It took a long time for spring to arrive this year, but now that it’s here, nature has sprung to life! Although spring woodland wildflower blooms were a little behind schedule this year, it didn’t make them any less beautiful. Some of my favorite spring beauties are Dutchman’s Britches, Jack-in-the-Pulpits, Blood Roots, May Apples, Bluebells, (let’s not forget the actual Spring Beauties) and many others. Not only do I enjoy looking at, identifying, and photographing wildflowers, even though I already have a library of hundreds of wildflower photos, I also love walking in the woods to absorb the peacefulness.
After a busy and stressful day or week, if I spend even a few minutes in the forest, I feel refreshed and destressed. Once the wildflowers have bloomed for the year, there is still much to see…and hear, as well! The forest is teaming not only with plant life but also animal life. We may not see all the critters that live in the forest, but sometimes we can hear them. If you’re good at birding by ear, (which I’m not, but I still like to hear all the different bird calls, even if I don’t always know which bird is making them) you can hear a whole host of feathered friends. You can also listen to mammals, insects, and amphibians. I’m not sure the reptiles we have in our area are very noisy, unless you happen to stumble upon a snake, which may hiss at you. Despite all the animal racket, the forest is a peaceful place to reflect, and hopefully relax. I’m glad I have the opportunity to visit a local wooded area, and I love to take my daughters and dogs along as well. However, to be honest, it’s more relaxing without two dogs dragging me around the hiking trail. I’m sure if I let them off leash to wander at their hearts’ content, they would be ecstatic, but I would have a hard time rounding them up afterwards, and my peacefulness would be shattered.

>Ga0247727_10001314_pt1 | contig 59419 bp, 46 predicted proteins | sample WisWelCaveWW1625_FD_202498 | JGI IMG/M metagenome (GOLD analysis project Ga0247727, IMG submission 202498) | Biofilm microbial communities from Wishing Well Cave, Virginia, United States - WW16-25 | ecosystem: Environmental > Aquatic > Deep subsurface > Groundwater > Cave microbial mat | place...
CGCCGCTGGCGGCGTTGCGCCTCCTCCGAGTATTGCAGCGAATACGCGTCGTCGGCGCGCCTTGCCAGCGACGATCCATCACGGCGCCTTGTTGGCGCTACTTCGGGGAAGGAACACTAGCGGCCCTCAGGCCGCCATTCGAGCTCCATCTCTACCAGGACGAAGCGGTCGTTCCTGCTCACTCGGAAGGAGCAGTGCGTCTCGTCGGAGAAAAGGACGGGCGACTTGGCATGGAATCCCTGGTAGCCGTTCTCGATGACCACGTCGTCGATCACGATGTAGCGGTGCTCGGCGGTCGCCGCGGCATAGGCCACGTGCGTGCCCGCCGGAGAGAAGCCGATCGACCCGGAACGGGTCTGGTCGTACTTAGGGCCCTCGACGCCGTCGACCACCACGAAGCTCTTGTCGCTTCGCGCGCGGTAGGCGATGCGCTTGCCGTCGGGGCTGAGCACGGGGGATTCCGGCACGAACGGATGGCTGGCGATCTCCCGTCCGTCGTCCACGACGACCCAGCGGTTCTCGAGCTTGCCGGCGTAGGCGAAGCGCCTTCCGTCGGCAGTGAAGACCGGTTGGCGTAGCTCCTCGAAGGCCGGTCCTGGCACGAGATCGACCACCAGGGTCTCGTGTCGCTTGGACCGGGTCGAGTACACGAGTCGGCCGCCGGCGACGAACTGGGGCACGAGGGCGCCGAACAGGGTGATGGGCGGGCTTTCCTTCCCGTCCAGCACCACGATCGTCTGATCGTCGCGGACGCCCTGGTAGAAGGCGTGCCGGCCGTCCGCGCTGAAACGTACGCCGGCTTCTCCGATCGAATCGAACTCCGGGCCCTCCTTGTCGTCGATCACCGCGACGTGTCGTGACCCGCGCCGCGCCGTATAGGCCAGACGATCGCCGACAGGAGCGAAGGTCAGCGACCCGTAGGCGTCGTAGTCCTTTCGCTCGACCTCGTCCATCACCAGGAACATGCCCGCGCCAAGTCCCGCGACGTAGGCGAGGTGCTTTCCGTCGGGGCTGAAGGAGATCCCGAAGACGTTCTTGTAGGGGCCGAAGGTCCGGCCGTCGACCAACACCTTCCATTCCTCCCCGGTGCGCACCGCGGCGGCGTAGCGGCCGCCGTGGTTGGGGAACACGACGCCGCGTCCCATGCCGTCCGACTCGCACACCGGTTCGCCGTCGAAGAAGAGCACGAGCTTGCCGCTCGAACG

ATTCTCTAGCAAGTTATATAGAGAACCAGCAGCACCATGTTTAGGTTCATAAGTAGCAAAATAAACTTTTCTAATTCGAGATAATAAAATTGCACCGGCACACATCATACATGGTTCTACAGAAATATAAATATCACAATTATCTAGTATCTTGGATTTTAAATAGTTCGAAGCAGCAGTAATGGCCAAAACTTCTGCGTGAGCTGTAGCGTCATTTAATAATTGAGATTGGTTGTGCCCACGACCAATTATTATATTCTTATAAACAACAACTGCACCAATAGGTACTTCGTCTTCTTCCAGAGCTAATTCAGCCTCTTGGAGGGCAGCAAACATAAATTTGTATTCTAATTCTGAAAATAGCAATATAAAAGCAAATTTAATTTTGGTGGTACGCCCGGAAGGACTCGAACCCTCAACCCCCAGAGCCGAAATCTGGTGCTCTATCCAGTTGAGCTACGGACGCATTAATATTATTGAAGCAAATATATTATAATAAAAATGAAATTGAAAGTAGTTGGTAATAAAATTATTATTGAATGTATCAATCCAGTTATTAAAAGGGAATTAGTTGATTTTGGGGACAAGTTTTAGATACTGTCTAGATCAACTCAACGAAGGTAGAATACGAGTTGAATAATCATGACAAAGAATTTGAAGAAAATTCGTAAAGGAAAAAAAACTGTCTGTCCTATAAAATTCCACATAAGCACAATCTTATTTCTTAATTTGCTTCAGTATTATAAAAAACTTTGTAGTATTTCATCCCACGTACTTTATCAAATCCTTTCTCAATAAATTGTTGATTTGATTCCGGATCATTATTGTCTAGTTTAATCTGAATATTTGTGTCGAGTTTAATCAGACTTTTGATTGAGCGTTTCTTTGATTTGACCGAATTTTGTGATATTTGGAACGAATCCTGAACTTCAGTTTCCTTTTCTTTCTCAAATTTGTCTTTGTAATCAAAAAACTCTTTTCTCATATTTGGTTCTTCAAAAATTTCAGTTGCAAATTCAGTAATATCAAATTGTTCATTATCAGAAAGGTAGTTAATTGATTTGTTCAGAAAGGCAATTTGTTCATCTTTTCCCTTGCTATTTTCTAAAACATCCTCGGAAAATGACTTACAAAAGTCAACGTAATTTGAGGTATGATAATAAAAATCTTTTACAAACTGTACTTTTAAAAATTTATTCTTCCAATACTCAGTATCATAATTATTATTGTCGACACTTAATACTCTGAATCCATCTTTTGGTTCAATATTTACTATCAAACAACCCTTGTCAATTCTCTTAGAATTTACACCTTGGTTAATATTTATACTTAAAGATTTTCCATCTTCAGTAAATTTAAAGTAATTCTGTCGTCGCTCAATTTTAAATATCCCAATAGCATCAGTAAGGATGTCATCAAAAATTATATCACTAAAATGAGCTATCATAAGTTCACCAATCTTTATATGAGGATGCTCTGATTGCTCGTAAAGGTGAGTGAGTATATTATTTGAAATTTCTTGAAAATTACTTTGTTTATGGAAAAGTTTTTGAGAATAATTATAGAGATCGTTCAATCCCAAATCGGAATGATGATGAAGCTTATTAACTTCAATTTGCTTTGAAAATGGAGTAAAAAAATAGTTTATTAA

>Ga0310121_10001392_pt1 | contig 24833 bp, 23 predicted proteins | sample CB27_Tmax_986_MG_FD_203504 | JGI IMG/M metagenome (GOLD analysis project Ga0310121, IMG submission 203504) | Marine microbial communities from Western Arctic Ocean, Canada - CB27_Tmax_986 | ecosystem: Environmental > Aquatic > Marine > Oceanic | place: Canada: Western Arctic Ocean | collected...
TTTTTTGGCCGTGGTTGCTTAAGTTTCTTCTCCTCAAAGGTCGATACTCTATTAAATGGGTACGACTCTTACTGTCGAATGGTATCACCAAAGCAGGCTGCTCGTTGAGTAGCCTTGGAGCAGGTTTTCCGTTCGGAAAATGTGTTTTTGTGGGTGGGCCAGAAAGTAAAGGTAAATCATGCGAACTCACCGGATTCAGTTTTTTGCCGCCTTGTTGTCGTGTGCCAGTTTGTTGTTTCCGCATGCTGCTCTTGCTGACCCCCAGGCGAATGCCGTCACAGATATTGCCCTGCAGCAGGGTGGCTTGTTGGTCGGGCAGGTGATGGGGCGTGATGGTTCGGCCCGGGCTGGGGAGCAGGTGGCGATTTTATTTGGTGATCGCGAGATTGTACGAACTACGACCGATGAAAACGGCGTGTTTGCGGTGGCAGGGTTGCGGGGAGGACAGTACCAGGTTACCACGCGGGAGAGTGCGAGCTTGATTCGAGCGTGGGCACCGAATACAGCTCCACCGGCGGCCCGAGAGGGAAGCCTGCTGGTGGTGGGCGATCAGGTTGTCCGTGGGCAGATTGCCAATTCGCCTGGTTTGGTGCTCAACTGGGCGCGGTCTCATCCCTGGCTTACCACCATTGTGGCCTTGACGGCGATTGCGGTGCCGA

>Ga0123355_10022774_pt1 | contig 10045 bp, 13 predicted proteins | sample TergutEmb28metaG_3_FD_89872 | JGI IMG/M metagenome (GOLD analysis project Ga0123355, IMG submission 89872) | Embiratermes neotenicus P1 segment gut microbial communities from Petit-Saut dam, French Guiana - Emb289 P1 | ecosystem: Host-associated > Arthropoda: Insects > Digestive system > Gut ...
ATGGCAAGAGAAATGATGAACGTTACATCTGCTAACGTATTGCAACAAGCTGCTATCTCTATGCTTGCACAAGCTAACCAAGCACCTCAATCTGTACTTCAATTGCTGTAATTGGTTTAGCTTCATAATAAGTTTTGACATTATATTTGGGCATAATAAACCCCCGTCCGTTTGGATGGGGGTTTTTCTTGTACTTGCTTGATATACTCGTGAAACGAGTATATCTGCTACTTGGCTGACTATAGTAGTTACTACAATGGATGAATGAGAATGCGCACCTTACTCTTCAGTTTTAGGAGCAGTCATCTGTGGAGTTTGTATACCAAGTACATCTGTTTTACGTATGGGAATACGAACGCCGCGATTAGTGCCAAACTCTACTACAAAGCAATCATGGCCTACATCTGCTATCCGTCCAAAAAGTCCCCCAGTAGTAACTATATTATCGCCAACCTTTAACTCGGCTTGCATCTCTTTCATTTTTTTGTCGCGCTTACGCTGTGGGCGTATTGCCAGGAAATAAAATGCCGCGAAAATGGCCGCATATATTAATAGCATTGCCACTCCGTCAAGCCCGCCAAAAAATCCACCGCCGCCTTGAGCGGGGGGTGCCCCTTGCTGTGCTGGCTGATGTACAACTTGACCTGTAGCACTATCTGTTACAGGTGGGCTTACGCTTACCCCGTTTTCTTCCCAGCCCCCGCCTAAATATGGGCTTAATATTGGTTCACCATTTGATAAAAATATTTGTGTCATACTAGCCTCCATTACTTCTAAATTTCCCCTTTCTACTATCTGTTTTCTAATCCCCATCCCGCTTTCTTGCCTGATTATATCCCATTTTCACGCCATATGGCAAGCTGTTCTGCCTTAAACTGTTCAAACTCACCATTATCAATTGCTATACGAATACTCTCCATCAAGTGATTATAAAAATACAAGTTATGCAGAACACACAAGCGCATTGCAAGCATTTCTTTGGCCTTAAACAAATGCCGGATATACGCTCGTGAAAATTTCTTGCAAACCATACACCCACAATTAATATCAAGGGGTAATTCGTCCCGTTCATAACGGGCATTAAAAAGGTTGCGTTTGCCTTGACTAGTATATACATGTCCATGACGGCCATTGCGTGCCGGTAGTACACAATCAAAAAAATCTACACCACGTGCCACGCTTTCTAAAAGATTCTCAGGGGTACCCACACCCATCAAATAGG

Since spring is the time for many nature holidays and conservation education programs, I’ve enjoyed being out in nature, and I’ve also been able to witness children discover, experience, and observe nature (outside of taking my own daughters to as many state and national parks as possible). One activity for children I’ve used recently is a type of Nature Scavenger Hunt. Not only does this activity teach children about plants, animals, and other natural elements, but it makes them think about, take a closer look at, and listen to the world around them. Hopefully they continue to do so when they leave the event, but in the day and age of computers and other electronic devices, it’s hard to compete. Not everyone is like me—someone who escapes to the woods (and later in the season, the prairie) to escape my phone and computer!